The Comma Compendium: How to Use Any Type of Comma You Can Think Of and Why

There are so many reasons to use commas! They’re like the salt and pepper of writing, right? Well, actually, not quite. There is a time and a place for each comma. Use this brief guide to identify your case and get the details on how to jot down those commas like a pro! Getting the... Continue Reading →

When do you use a comma before “including” or “such as”?

“I met so many interesting people, including a writer, a photographer, and an aviator.” Words like “including” or “such as” are often used to introduce examples that further explain something mentioned in the sentence. They suggest that you are going to list just a few of the relevant items. If you removed the comma from... Continue Reading →

Introductory Phrases

“The other day, I met an old friend.” When writing a sentence, sometimes you may wish to set the scene for your statement by using an introductory phrase. In the example above, the phrase “the other day” provides the context for the independent clause that follows. Introductory phrases can come in a range of types — learn... Continue Reading →

Relative Clauses: Who, That, Which, etc.

“The cat that climbed the tree was gray with a spot on its nose.” In this sentence, “that climbed the tree” acts as a relative clause, giving you more information about the subject (the cat). Relative clauses are frequently used in English writing and are an important descriptive tool. However, punctuating these clauses correctly depends... Continue Reading →

How to Use an Interrupter

“Hey, what’s your name?” In this example, the exclamation of “hey” acts as an interrupter. The part following the comma is the independent clause that makes up the basic sentence. An interrupter can be any one of a wide rage of phrases that interrupts the surrounding sentence. Using an interrupter can help to make your... Continue Reading →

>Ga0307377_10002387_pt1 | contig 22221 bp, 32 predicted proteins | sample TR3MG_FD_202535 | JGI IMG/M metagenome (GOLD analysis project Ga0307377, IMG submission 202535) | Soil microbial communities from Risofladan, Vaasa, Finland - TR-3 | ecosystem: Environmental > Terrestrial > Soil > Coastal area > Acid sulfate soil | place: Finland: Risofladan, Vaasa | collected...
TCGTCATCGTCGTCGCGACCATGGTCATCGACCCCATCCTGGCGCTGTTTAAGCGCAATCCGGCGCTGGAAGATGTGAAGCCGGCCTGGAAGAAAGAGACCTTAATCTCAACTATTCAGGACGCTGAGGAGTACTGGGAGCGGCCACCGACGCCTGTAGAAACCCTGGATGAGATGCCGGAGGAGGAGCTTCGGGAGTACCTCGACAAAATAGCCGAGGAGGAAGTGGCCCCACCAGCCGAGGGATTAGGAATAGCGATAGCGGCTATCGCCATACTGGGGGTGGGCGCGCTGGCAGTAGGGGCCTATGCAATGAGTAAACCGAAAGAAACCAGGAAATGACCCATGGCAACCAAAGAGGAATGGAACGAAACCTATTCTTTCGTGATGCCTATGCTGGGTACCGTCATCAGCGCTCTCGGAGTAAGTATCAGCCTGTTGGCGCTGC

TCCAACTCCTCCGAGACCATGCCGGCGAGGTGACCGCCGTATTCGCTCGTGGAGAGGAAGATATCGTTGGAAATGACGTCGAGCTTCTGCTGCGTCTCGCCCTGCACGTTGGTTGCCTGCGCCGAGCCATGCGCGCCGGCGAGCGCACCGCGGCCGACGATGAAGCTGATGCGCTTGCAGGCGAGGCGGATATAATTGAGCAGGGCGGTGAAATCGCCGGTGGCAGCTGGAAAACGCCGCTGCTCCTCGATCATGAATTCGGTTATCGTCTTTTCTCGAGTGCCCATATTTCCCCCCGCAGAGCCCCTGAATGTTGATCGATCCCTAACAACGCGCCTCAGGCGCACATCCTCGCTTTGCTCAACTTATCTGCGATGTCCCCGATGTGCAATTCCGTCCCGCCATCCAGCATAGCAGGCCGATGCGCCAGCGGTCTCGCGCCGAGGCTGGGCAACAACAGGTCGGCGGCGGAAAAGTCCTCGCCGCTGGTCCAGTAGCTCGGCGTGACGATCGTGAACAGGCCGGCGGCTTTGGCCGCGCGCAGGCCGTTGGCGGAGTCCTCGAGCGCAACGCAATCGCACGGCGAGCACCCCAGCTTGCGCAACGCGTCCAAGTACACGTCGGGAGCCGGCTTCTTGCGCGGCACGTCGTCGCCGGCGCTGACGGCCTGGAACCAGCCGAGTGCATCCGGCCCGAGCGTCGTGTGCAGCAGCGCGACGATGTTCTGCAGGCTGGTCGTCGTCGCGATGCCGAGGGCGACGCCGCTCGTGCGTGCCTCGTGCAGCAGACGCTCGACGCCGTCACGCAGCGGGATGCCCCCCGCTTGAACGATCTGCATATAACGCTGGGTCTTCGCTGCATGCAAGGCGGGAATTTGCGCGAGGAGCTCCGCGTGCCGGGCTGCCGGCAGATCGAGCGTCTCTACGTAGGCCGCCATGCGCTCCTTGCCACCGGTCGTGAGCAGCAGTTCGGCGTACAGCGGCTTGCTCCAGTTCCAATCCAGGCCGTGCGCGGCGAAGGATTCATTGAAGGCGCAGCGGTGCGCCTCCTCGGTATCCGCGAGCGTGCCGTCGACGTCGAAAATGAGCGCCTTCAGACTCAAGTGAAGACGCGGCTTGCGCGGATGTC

How to Use an Appositive

“I called my friend, JJ, to tell him about all our plans!” Have you seen sentences like this that re-state the subject? The part that’s offset by commas re-names the subject, giving more specific information. This grammar structure is called an appositive, and you can use it to introduce or clarify the topic you’re writing... Continue Reading →

What’s the best way to write a list?

What exactly are the formal rules for writing a list of items in English? There are so many ways to do it and so many opinions on which is best! One thing is for sure: if you are going to explain something, there’s a good chance you will have to use a list, so figure... Continue Reading →

Sentence Structure: Compound Predicates

“I want to bake a cake and eat it all!” This sentence has just one subject but two verbs. To complement the previous article on compound subjects, this time we’ll discuss compound predicates. Compound predicates allow you to make your writing sound more smooth and natural by combining events that occur to the same subject.... Continue Reading →

What’s the difference between i.e. and e.g.?

These little abbreviations are actually cases of Latin that have snuck into modern English usage. It’s safe to say that most people don’t know what they stand for, and most aren’t exactly sure about their usage either. Become an example-writing expert with this article! What do they mean? As mentioned, i.e. and e.g. are abbreviations for... Continue Reading →

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